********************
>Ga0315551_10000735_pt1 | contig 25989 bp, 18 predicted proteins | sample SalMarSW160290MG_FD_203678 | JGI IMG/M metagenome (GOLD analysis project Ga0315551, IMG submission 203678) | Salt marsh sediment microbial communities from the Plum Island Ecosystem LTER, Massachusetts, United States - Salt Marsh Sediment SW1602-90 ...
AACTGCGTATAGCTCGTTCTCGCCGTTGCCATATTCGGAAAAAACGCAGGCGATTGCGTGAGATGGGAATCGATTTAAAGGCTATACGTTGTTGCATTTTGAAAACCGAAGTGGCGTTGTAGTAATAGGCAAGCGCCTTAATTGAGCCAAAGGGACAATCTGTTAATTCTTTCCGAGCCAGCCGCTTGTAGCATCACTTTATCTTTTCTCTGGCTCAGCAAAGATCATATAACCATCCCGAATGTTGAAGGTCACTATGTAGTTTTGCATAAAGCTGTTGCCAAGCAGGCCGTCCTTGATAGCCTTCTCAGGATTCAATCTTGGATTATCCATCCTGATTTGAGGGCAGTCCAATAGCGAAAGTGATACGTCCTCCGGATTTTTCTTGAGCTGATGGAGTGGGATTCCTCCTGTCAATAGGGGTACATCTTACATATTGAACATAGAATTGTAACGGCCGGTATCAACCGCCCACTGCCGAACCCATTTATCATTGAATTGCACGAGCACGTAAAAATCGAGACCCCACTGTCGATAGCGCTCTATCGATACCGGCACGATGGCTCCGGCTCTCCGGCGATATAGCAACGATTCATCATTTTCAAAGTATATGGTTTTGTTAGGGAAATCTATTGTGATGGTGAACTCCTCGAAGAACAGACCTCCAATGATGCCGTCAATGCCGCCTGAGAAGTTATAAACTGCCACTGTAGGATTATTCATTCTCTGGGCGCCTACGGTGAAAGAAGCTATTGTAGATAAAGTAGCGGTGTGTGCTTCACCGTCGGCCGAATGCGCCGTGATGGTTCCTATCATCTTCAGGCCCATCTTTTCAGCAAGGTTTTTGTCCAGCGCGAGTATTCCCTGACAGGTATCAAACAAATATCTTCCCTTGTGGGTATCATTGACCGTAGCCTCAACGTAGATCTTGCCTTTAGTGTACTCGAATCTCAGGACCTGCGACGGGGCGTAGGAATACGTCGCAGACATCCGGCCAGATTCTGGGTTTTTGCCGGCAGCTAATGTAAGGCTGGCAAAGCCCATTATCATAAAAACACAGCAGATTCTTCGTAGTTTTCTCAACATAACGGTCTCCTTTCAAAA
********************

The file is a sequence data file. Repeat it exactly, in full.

>Ga0315551_10000735_pt1 | contig 25989 bp, 18 predicted proteins | sample SalMarSW160290MG_FD_203678 | JGI IMG/M metagenome (GOLD analysis project Ga0315551, IMG submission 203678) | Salt marsh sediment microbial communities from the Plum Island Ecosystem LTER, Massachusetts, United States - Salt Marsh Sediment SW1602-90 ...
AACTGCGTATAGCTCGTTCTCGCCGTTGCCATATTCGGAAAAAACGCAGGCGATTGCGTGAGATGGGAATCGATTTAAAGGCTATACGTTGTTGCATTTTGAAAACCGAAGTGGCGTTGTAGTAATAGGCAAGCGCCTTAATTGAGCCAAAGGGACAATCTGTTAATTCTTTCCGAGCCAGCCGCTTGTAGCATCACTTTATCTTTTCTCTGGCTCAGCAAAGATCATATAACCATCCCGAATGTTGAAGGTCACTATGTAGTTTTGCATAAAGCTGTTGCCAAGCAGGCCGTCCTTGATAGCCTTCTCAGGATTCAATCTTGGATTATCCATCCTGATTTGAGGGCAGTCCAATAGCGAAAGTGATACGTCCTCCGGATTTTTCTTGAGCTGATGGAGTGGGATTCCTCCTGTCAATAGGGGTACATCTTACATATTGAACATAGAATTGTAACGGCCGGTATCAACCGCCCACTGCCGAACCCATTTATCATTGAATTGCACGAGCACGTAAAAATCGAGACCCCACTGTCGATAGCGCTCTATCGATACCGGCACGATGGCTCCGGCTCTCCGGCGATATAGCAACGATTCATCATTTTCAAAGTATATGGTTTTGTTAGGGAAATCTATTGTGATGGTGAACTCCTCGAAGAACAGACCTCCAATGATGCCGTCAATGCCGCCTGAGAAGTTATAAACTGCCACTGTAGGATTATTCATTCTCTGGGCGCCTACGGTGAAAGAAGCTATTGTAGATAAAGTAGCGGTGTGTGCTTCACCGTCGGCCGAATGCGCCGTGATGGTTCCTATCATCTTCAGGCCCATCTTTTCAGCAAGGTTTTTGTCCAGCGCGAGTATTCCCTGACAGGTATCAAACAAATATCTTCCCTTGTGGGTATCATTGACCGTAGCCTCAACGTAGATCTTGCCTTTAGTGTACTCGAATCTCAGGACCTGCGACGGGGCGTAGGAATACGTCGCAGACATCCGGCCAGATTCTGGGTTTTTGCCGGCAGCTAATGTAAGGCTGGCAAAGCCCATTATCATAAAAACACAGCAGATTCTTCGTAGTTTTCTCAACATAACGGTCTCCTTTCAAAA